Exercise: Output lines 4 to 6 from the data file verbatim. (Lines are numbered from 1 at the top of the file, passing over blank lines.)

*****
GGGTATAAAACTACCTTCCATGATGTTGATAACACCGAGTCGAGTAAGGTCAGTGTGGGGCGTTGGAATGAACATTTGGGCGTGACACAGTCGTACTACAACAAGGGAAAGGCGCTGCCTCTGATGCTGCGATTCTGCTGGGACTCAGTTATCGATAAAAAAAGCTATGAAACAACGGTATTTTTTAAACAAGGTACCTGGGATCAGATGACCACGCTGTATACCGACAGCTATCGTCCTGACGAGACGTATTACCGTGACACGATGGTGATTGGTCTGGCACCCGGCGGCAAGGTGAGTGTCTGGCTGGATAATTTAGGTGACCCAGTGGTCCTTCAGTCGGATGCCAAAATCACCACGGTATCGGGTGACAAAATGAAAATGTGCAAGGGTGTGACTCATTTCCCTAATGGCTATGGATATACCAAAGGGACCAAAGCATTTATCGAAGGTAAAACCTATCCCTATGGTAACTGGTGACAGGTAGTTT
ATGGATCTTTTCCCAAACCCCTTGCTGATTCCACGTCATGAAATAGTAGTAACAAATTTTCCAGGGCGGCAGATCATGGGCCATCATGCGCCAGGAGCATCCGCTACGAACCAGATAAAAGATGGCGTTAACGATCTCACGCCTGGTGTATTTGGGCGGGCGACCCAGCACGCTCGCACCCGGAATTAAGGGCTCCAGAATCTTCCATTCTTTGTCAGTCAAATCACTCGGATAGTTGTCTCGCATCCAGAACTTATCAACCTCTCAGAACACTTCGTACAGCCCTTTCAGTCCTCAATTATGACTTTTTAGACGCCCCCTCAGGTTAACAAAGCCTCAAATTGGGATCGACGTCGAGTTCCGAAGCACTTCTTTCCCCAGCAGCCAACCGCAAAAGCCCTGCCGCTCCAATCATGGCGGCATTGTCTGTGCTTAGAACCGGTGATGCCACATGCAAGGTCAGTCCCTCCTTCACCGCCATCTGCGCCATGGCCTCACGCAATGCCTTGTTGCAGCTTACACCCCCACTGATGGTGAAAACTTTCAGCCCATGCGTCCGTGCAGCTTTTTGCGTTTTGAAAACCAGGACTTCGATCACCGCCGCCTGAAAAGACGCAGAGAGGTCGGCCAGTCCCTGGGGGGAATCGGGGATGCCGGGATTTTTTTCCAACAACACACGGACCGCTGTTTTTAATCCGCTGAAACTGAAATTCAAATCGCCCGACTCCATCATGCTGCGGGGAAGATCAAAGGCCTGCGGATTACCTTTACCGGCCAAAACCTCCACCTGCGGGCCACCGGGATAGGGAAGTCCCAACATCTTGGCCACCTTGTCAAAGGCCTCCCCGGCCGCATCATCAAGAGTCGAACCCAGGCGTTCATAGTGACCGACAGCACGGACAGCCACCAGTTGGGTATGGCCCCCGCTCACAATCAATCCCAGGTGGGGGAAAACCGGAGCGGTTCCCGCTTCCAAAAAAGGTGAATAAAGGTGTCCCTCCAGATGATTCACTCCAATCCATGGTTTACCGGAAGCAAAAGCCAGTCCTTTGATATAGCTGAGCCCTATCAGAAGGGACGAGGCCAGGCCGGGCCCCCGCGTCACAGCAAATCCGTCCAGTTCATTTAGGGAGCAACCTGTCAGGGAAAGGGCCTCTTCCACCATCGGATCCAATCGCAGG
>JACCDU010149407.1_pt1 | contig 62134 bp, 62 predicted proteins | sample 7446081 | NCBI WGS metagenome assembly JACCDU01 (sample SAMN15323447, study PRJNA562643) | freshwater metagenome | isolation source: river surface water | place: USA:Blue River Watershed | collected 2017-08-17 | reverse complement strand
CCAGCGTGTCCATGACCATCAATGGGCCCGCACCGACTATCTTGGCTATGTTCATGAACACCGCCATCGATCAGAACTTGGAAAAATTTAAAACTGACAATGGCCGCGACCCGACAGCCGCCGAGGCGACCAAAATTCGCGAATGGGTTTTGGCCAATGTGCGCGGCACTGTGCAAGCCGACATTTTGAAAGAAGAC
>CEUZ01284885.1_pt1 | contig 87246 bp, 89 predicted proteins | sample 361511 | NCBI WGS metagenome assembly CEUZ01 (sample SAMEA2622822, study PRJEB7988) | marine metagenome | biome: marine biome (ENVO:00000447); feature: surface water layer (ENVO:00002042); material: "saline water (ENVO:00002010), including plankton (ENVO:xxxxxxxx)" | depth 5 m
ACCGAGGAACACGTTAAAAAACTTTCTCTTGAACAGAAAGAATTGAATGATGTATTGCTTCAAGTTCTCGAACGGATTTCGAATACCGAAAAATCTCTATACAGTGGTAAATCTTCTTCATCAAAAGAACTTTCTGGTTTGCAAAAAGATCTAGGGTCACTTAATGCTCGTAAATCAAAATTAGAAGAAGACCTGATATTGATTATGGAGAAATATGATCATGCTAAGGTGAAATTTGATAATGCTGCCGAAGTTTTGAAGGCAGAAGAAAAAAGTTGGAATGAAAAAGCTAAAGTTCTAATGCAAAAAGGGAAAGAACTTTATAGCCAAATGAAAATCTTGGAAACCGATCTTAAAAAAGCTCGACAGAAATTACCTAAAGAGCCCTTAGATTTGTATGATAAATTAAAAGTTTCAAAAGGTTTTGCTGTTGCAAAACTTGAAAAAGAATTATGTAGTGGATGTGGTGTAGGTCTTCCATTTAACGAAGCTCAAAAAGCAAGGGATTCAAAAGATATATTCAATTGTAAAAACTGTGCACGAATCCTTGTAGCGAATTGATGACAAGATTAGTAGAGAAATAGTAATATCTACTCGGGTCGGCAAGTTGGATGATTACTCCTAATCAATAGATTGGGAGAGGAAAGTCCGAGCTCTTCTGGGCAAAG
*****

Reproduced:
CCAGCGTGTCCATGACCATCAATGGGCCCGCACCGACTATCTTGGCTATGTTCATGAACACCGCCATCGATCAGAACTTGGAAAAATTTAAAACTGACAATGGCCGCGACCCGACAGCCGCCGAGGCGACCAAAATTCGCGAATGGGTTTTGGCCAATGTGCGCGGCACTGTGCAAGCCGACATTTTGAAAGAAGAC
>CEUZ01284885.1_pt1 | contig 87246 bp, 89 predicted proteins | sample 361511 | NCBI WGS metagenome assembly CEUZ01 (sample SAMEA2622822, study PRJEB7988) | marine metagenome | biome: marine biome (ENVO:00000447); feature: surface water layer (ENVO:00002042); material: "saline water (ENVO:00002010), including plankton (ENVO:xxxxxxxx)" | depth 5 m
ACCGAGGAACACGTTAAAAAACTTTCTCTTGAACAGAAAGAATTGAATGATGTATTGCTTCAAGTTCTCGAACGGATTTCGAATACCGAAAAATCTCTATACAGTGGTAAATCTTCTTCATCAAAAGAACTTTCTGGTTTGCAAAAAGATCTAGGGTCACTTAATGCTCGTAAATCAAAATTAGAAGAAGACCTGATATTGATTATGGAGAAATATGATCATGCTAAGGTGAAATTTGATAATGCTGCCGAAGTTTTGAAGGCAGAAGAAAAAAGTTGGAATGAAAAAGCTAAAGTTCTAATGCAAAAAGGGAAAGAACTTTATAGCCAAATGAAAATCTTGGAAACCGATCTTAAAAAAGCTCGACAGAAATTACCTAAAGAGCCCTTAGATTTGTATGATAAATTAAAAGTTTCAAAAGGTTTTGCTGTTGCAAAACTTGAAAAAGAATTATGTAGTGGATGTGGTGTAGGTCTTCCATTTAACGAAGCTCAAAAAGCAAGGGATTCAAAAGATATATTCAATTGTAAAAACTGTGCACGAATCCTTGTAGCGAATTGATGACAAGATTAGTAGAGAAATAGTAATATCTACTCGGGTCGGCAAGTTGGATGATTACTCCTAATCAATAGATTGGGAGAGGAAAGTCCGAGCTCTTCTGGGCAAAG